The Painted Word by Tom Wolfe:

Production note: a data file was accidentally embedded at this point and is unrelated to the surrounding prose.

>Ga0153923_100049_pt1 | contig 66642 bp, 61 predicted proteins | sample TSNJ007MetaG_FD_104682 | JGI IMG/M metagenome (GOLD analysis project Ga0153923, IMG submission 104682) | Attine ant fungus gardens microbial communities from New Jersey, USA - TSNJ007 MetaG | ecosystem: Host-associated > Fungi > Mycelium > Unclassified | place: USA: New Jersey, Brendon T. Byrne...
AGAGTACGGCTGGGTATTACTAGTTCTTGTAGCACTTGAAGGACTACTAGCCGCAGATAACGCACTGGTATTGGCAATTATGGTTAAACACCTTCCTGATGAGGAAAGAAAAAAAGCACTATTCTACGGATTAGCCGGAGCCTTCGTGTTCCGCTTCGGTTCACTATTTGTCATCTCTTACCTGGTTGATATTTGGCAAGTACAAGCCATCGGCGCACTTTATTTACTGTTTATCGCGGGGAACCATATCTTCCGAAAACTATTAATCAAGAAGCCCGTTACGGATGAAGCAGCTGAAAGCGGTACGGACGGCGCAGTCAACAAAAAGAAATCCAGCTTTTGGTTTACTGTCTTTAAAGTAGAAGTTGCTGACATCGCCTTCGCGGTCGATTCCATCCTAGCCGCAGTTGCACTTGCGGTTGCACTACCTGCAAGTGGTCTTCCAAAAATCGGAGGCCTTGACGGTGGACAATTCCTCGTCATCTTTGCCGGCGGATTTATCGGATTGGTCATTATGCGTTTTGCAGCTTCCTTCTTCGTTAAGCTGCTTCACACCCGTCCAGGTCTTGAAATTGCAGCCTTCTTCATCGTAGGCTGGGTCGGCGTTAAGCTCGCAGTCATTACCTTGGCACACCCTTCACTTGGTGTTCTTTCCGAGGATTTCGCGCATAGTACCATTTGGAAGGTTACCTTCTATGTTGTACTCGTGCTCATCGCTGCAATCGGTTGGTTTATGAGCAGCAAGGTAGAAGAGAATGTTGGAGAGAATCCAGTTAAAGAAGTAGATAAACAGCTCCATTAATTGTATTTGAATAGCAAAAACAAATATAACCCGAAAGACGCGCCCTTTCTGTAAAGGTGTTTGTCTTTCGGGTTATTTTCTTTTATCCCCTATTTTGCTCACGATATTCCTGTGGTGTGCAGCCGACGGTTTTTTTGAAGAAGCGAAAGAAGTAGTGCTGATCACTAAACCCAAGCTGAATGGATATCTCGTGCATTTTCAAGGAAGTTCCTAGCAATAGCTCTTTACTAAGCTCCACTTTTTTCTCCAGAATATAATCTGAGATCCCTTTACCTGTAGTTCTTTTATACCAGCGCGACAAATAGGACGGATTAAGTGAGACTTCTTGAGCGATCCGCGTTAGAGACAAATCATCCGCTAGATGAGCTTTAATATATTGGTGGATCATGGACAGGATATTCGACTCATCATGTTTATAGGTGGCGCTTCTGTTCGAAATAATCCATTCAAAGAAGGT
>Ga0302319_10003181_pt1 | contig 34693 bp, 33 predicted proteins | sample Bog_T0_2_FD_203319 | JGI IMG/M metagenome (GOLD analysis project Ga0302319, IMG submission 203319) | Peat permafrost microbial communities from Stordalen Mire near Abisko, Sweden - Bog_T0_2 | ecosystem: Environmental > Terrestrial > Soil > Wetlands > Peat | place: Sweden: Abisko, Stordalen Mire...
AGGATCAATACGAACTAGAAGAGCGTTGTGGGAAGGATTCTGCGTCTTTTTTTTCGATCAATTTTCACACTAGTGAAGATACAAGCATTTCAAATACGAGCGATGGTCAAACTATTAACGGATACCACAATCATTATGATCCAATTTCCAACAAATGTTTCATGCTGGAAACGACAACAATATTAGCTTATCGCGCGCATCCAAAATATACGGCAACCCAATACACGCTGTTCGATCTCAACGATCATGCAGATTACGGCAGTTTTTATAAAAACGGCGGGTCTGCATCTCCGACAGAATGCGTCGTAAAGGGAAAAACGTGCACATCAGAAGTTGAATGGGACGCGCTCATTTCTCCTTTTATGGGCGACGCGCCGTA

Greenberg didn’t discover Pollock or even create his reputation, as was said so often later on. Damnable Uptown did that. Pick me! Peggy Guggenheim picked Pollock. He was a nameless down-and-out boho Cubist. She was the niece of Solomon (Guggenheim Museum) Guggenheim and the center of the most chic Uptown art circle in New York in the 1940s, a circle featuring famous Modern artists from Europe (including her husband, Max Ernst) who were fleeing the war, Uptown intellectuals such as Alfred Barr and James Johnson of the Museum of Modern Art, and young boho protégés such as two members of Pollock’s cénacle, Baziotes and Robert Motherwell. In a single year, 1943, Peggy Guggenheim met Pollock through Baziotes and Motherwell, gave him a monthly stipend, got him moving in the direction of Surrealist “automatic writing” (she loved Surrealism), set him up on Fifty-seventh Street—Uptown Street of Dreams!—with his first show—in the most chic Modernist salon in the history of New York, her own Art of This Century Gallery, with its marvelous Surrealist Room, where the pictures were mounted on baseball bats—got Sweeney to write the catalogue introduction, in prose that ranged from merely rosy to deep purple dreams—and Barr inducted one of the paintings, The She Wolf, into the Museum of Modern Art’s Permanent Collection—and Motherwell wrote a rave for Partisan Review—and Greenberg wrote a super-rave for The Nation … and, well, Greenberg was rather later getting into the loop, if anything. The Consummation was complete and Pollock was a Success before the last painting was hung and the doors were opened and the first Manhattan was poured (remember Manhattans?) on opening night. To that extent Greenberg was just an ordinary reporter bringing you the latest news.